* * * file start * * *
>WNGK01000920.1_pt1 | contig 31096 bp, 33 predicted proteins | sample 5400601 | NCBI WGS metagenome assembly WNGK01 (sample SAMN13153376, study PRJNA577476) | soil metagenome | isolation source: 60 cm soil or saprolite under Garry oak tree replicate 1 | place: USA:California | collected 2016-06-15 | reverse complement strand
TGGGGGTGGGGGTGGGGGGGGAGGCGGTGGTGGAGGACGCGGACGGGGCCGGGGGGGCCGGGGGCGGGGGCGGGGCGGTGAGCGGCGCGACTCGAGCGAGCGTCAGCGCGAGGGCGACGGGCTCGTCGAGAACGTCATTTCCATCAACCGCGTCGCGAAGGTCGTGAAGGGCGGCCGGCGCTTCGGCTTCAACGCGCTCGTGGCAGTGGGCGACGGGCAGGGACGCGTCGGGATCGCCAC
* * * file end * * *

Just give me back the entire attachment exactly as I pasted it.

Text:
>WNGK01000920.1_pt1 | contig 31096 bp, 33 predicted proteins | sample 5400601 | NCBI WGS metagenome assembly WNGK01 (sample SAMN13153376, study PRJNA577476) | soil metagenome | isolation source: 60 cm soil or saprolite under Garry oak tree replicate 1 | place: USA:California | collected 2016-06-15 | reverse complement strand
TGGGGGTGGGGGTGGGGGGGGAGGCGGTGGTGGAGGACGCGGACGGGGCCGGGGGGGCCGGGGGCGGGGGCGGGGCGGTGAGCGGCGCGACTCGAGCGAGCGTCAGCGCGAGGGCGACGGGCTCGTCGAGAACGTCATTTCCATCAACCGCGTCGCGAAGGTCGTGAAGGGCGGCCGGCGCTTCGGCTTCAACGCGCTCGTGGCAGTGGGCGACGGGCAGGGACGCGTCGGGATCGCCAC